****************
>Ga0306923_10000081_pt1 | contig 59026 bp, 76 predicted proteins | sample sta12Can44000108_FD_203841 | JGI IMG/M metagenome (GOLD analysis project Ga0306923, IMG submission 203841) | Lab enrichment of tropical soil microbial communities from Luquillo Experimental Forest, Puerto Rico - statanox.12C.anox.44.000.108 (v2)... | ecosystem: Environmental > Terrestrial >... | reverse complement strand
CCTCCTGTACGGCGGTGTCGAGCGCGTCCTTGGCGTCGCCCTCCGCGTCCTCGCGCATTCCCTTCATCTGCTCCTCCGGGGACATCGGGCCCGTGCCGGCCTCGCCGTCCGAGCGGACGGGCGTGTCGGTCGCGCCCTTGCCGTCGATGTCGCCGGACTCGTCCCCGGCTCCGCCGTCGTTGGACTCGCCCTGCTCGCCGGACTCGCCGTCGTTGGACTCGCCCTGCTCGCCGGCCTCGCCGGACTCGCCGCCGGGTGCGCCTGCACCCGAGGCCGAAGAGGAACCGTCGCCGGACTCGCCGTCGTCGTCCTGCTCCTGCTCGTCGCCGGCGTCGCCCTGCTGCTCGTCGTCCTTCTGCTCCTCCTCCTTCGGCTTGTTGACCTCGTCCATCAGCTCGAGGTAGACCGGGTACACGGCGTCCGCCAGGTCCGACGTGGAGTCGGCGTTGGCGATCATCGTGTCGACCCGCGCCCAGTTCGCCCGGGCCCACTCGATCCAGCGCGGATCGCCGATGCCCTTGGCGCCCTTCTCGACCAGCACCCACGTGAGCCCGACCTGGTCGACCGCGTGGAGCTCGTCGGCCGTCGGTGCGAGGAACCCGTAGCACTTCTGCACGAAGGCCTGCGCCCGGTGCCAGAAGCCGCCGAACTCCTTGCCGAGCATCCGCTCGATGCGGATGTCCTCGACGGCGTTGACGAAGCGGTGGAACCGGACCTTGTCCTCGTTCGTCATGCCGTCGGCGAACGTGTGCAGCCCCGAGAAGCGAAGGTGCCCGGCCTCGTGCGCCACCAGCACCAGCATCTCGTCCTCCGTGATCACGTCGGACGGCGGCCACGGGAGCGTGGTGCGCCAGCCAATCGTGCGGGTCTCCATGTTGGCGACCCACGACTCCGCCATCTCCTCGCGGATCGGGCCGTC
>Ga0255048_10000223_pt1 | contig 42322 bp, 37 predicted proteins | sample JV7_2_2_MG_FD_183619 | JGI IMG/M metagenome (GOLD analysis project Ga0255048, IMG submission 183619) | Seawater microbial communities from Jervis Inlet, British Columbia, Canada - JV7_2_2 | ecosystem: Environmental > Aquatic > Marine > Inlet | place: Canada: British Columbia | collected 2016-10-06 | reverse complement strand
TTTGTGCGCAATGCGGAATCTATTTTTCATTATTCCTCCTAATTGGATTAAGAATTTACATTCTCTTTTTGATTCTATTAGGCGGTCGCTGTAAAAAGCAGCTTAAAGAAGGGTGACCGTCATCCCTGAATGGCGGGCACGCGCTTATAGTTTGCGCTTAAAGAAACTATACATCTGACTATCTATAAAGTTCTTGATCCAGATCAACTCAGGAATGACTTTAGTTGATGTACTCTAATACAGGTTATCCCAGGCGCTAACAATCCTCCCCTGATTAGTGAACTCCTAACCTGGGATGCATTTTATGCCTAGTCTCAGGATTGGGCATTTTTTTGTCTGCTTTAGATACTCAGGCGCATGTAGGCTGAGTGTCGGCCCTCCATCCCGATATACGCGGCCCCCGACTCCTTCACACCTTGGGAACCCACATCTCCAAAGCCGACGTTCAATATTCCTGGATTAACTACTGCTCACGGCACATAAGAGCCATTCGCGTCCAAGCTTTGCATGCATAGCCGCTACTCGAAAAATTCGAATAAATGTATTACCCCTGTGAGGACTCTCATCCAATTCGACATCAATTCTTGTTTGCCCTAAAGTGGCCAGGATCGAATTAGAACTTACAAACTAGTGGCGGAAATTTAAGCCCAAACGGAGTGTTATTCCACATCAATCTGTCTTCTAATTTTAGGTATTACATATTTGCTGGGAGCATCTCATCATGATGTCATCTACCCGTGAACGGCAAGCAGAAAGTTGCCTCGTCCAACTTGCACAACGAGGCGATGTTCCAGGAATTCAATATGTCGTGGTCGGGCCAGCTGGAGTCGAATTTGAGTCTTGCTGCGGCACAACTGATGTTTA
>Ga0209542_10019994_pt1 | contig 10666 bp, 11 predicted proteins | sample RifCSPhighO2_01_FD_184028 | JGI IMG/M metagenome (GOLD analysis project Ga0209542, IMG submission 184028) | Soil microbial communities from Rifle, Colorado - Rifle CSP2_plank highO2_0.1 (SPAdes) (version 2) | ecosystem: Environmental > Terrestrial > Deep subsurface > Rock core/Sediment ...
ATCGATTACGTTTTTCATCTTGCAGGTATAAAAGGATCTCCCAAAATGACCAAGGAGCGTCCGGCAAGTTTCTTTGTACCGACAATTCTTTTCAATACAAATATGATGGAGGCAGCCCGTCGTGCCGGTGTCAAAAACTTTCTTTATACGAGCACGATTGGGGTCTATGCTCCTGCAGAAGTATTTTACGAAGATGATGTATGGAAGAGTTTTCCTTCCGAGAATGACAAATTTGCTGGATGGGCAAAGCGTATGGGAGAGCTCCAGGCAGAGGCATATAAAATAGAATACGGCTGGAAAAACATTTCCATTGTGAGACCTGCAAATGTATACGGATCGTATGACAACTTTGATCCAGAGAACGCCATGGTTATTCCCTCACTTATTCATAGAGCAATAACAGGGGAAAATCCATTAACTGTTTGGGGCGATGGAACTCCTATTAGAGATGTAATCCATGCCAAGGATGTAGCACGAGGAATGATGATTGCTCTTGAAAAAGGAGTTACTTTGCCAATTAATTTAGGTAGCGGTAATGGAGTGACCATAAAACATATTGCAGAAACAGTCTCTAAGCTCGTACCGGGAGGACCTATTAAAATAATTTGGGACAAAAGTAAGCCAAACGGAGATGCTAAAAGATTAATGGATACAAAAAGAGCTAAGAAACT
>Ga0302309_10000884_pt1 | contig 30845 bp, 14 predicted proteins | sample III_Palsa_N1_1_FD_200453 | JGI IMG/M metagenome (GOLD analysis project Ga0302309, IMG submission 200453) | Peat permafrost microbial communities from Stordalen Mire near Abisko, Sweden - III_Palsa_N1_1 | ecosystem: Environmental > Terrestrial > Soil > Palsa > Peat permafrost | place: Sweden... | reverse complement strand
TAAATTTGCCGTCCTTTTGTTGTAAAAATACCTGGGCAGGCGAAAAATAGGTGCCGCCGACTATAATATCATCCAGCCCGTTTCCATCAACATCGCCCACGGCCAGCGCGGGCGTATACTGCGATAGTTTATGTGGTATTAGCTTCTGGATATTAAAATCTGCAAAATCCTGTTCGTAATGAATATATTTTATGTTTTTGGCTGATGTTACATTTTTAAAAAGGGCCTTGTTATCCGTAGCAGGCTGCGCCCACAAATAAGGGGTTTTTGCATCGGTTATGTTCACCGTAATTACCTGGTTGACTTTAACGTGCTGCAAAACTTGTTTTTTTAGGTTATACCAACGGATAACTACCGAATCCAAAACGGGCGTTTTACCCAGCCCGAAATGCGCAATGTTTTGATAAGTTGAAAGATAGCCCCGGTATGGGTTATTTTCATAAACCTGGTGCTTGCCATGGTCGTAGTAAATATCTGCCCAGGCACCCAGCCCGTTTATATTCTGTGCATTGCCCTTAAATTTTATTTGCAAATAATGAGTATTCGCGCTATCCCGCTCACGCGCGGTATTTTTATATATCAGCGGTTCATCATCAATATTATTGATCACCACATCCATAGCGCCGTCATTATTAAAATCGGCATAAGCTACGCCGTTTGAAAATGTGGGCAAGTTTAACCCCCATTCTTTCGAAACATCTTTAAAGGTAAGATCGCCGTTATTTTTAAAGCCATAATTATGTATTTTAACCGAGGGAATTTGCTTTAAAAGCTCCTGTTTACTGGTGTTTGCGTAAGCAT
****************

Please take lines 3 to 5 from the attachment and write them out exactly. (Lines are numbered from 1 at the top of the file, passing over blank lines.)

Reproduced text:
>Ga0255048_10000223_pt1 | contig 42322 bp, 37 predicted proteins | sample JV7_2_2_MG_FD_183619 | JGI IMG/M metagenome (GOLD analysis project Ga0255048, IMG submission 183619) | Seawater microbial communities from Jervis Inlet, British Columbia, Canada - JV7_2_2 | ecosystem: Environmental > Aquatic > Marine > Inlet | place: Canada: British Columbia | collected 2016-10-06 | reverse complement strand
TTTGTGCGCAATGCGGAATCTATTTTTCATTATTCCTCCTAATTGGATTAAGAATTTACATTCTCTTTTTGATTCTATTAGGCGGTCGCTGTAAAAAGCAGCTTAAAGAAGGGTGACCGTCATCCCTGAATGGCGGGCACGCGCTTATAGTTTGCGCTTAAAGAAACTATACATCTGACTATCTATAAAGTTCTTGATCCAGATCAACTCAGGAATGACTTTAGTTGATGTACTCTAATACAGGTTATCCCAGGCGCTAACAATCCTCCCCTGATTAGTGAACTCCTAACCTGGGATGCATTTTATGCCTAGTCTCAGGATTGGGCATTTTTTTGTCTGCTTTAGATACTCAGGCGCATGTAGGCTGAGTGTCGGCCCTCCATCCCGATATACGCGGCCCCCGACTCCTTCACACCTTGGGAACCCACATCTCCAAAGCCGACGTTCAATATTCCTGGATTAACTACTGCTCACGGCACATAAGAGCCATTCGCGTCCAAGCTTTGCATGCATAGCCGCTACTCGAAAAATTCGAATAAATGTATTACCCCTGTGAGGACTCTCATCCAATTCGACATCAATTCTTGTTTGCCCTAAAGTGGCCAGGATCGAATTAGAACTTACAAACTAGTGGCGGAAATTTAAGCCCAAACGGAGTGTTATTCCACATCAATCTGTCTTCTAATTTTAGGTATTACATATTTGCTGGGAGCATCTCATCATGATGTCATCTACCCGTGAACGGCAAGCAGAAAGTTGCCTCGTCCAACTTGCACAACGAGGCGATGTTCCAGGAATTCAATATGTCGTGGTCGGGCCAGCTGGAGTCGAATTTGAGTCTTGCTGCGGCACAACTGATGTTTA
>Ga0209542_10019994_pt1 | contig 10666 bp, 11 predicted proteins | sample RifCSPhighO2_01_FD_184028 | JGI IMG/M metagenome (GOLD analysis project Ga0209542, IMG submission 184028) | Soil microbial communities from Rifle, Colorado - Rifle CSP2_plank highO2_0.1 (SPAdes) (version 2) | ecosystem: Environmental > Terrestrial > Deep subsurface > Rock core/Sediment ...